A terrible season for West Coast dairy farmers with persistent rain, little sunshine and depressed prices is proving to be "the perfect storm" for farmers, many of whom are stressed and anxious.

Rotomanu farmer Katie Milne has likened it to "a reverse drought" with poor sunshine hours severely reducing grass growth, which had been poor since last autumn.

Some of her neighbours at Rotomanu, in the lee of the Southern Alps, had recorded over 6m of rain this summer when normally they might get 4m.

"Basically it's been raining since last April. Production is down all over and people are waiting for it to finish," Milne said.

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After two and a half months of a wet, cool summer, the weather on the West Coast turned the corner just this week with the arrival of warmer weather.

However, that may have come too late on the farm.

Hokitika chartered accountant Peter Cuff, who deals extensively with farmers, said the wet had been affecting farmers' mental health.

Although the payout had improved slightly that had been offset by production lost due to the wet conditions.

"It's been getting to the point where it's too late to fix it this season," Cuff said.

He urged downhearted farmers to not judge the industry by one or two seasons, as the weather and payouts were cyclical.

"It's a long-term game."

Milne said some farmers had no choice because they needed the milk production to keep debt at bay.

"You can't run your business at a half capacity all the time waiting for a year when it's all better," she said.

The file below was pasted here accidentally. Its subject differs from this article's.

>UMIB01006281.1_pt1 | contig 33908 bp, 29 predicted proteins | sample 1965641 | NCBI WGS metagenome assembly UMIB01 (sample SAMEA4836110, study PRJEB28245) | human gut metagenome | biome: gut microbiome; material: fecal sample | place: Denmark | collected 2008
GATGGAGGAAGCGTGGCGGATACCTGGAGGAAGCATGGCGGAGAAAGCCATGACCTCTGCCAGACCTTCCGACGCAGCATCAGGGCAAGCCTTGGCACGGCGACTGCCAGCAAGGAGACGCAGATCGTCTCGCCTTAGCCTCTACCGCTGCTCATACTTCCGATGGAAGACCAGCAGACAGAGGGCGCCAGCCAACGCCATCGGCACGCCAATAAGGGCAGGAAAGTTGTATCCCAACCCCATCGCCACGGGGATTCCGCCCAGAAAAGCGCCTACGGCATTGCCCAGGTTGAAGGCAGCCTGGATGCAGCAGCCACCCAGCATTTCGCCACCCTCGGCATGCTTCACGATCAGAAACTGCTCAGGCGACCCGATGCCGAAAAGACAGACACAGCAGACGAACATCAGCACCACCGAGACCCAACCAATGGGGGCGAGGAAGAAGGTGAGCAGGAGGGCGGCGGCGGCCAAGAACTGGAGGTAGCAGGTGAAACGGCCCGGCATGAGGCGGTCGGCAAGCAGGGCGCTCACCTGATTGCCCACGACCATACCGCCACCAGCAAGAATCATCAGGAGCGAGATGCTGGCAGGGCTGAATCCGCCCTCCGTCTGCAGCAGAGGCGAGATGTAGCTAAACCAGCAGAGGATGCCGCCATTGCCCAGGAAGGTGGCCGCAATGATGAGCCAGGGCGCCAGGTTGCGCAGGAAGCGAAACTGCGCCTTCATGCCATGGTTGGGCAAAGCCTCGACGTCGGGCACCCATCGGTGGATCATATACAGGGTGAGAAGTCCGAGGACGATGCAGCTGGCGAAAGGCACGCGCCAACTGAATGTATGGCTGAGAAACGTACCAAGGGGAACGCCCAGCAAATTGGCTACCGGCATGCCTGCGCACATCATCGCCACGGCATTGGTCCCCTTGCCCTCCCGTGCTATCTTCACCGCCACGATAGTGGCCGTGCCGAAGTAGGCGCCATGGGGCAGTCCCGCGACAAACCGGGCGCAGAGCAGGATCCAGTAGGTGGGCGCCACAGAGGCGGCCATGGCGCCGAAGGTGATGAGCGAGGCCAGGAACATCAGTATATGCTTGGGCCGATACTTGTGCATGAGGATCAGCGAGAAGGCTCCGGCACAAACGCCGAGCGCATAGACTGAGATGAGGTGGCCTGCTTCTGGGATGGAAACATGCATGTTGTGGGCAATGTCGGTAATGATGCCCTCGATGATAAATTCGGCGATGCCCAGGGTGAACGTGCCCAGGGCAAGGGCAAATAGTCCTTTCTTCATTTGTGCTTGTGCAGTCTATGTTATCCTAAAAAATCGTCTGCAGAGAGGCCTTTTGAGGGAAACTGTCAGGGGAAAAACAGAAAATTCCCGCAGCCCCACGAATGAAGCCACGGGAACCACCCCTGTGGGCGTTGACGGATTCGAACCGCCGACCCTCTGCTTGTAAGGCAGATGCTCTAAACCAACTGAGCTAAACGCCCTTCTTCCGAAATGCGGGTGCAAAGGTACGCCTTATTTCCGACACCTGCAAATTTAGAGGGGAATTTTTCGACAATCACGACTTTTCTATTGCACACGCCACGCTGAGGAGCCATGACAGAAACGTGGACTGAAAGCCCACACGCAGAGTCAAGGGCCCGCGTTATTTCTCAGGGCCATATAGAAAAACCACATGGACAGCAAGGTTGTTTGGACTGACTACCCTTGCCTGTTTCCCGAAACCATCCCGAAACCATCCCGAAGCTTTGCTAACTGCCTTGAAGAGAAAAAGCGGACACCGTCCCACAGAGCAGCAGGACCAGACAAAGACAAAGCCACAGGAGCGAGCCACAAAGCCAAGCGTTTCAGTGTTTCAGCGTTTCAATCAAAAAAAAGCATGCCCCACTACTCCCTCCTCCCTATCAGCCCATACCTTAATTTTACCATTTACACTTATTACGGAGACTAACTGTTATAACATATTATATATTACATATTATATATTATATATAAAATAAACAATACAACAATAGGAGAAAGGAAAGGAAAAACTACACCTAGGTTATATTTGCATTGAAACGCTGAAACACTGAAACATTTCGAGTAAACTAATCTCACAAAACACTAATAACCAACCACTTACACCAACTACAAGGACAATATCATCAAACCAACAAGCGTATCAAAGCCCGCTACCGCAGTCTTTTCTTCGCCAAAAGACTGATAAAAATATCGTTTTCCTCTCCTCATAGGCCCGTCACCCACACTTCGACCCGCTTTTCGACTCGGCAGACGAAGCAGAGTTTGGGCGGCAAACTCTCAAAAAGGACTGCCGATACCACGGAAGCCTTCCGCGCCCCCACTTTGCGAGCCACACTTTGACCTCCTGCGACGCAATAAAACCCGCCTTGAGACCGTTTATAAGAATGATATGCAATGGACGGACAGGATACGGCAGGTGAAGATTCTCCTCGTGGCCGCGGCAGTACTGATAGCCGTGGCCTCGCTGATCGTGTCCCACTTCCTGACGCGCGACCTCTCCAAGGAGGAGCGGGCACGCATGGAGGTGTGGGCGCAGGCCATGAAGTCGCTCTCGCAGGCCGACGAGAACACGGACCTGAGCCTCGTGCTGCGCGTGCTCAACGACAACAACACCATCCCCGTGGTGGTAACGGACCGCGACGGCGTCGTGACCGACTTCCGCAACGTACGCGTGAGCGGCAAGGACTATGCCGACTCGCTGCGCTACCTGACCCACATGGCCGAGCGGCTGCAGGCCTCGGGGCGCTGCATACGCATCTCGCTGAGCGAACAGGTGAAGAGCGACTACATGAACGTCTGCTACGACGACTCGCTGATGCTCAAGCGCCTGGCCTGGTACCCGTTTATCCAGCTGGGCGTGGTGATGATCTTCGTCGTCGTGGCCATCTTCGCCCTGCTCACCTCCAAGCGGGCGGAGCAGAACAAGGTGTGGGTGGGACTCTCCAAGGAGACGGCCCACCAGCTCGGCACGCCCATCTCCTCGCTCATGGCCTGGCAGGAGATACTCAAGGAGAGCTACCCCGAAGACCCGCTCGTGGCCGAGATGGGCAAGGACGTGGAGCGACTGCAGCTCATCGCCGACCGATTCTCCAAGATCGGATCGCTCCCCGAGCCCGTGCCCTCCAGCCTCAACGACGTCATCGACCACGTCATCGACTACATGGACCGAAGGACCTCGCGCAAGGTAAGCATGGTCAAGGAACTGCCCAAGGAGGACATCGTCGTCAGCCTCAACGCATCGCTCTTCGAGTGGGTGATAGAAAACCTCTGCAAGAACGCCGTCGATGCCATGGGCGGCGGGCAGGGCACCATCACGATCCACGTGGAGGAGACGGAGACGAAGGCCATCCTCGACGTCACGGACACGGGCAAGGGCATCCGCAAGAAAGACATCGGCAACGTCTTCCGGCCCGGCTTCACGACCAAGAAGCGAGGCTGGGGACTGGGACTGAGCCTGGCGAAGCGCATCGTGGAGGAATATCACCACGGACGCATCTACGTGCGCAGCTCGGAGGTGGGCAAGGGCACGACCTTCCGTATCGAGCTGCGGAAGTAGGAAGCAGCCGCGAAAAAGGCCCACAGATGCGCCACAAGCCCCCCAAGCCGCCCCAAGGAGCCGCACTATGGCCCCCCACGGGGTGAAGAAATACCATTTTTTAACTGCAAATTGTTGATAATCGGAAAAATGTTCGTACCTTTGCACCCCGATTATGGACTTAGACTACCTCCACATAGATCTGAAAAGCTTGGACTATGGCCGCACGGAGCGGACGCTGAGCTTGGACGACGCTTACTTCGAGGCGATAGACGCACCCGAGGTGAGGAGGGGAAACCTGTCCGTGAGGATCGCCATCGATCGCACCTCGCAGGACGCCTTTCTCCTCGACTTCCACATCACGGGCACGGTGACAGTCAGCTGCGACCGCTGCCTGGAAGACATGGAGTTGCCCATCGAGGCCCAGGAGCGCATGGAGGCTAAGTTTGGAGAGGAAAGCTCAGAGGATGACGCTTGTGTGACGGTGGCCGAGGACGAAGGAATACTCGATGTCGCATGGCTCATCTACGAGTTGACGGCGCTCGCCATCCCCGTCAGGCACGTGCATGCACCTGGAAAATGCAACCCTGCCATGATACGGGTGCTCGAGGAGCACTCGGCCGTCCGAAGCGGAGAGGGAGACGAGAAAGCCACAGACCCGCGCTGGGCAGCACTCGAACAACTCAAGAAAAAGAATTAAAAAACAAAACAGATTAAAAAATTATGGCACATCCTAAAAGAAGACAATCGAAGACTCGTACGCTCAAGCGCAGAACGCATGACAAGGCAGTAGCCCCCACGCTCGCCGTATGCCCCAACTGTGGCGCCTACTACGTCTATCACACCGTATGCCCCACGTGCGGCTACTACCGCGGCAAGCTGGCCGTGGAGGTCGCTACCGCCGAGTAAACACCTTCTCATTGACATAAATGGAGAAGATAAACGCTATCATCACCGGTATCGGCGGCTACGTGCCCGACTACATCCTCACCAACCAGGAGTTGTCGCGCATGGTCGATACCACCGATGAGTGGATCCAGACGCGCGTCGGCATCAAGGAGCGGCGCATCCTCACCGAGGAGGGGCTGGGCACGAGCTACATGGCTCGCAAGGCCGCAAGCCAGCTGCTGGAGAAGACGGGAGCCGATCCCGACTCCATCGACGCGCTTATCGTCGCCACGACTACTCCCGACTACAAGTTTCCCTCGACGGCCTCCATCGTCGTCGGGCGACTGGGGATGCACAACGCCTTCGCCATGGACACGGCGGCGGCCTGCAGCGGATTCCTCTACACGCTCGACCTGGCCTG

Coming on top of a couple of tough payout years, anxiety levels were high.

"Compared to other provinces, we were down before we started ... if nothing else, thank goodness it wasn't last season, when we had a terribly low payout."

She urged stressed farmers to take an hour or two off and talk to each other to share their daily burden.

Whataroa dairy farmer Dave Nolan called it "the worst" season in at least 20 years.

"It's really having an effect on people, the morale. People are getting pretty down to it, especially with the payout last year. It's a perfect storm," Nolan said.

Milk production was down due to marginal pasture conditions and the lack of sunshine was also affecting animal well-being.

Many farmers had been milking once a day or every 16 hours since before Christmas - a time when milk production would ordinarily near its peak.

He estimated production in South Westland was down on average between 15 and 20 per cent.

Because of the ongoing wet weather, many had also missed the opportunity to cut silage before Christmas and would struggle to get their usual second cut to stock up for winter feed.

"There's still a hell of a lot of silage that should have been taken off in December," Nolan said.

Farmers were just trying to stay afloat financially given last season's payout and cut in milk production.

"People have got to keep farming and keep spending and have some production to satisfy the banks. The general feeling around is that people have to do what they have to do - it's pretty tough."

Karamea dairy farmer and Federated Farmers West Coast chairman Peter Langford said those on lighter sandy soils in the Karamea area were coping a little better.

"It's not really going well for anybody," Langford said.

His milk production was down about 12 per cent overall and had been milking once a day since December.

Continual rain did not translate into decent grass and lack of sun was compromising animal health.

"There's no decent energy in the grass. Pregnancy tests are not the flashest," Langford said.

Federated Farmers dairy section chairwoman Renee Rooney, of Rotomanu, characterised the season as "pretty cr*p".

Most were farming to the conditions given the "invariably wet and waterlogged" ground conditions.

- Geymouth Star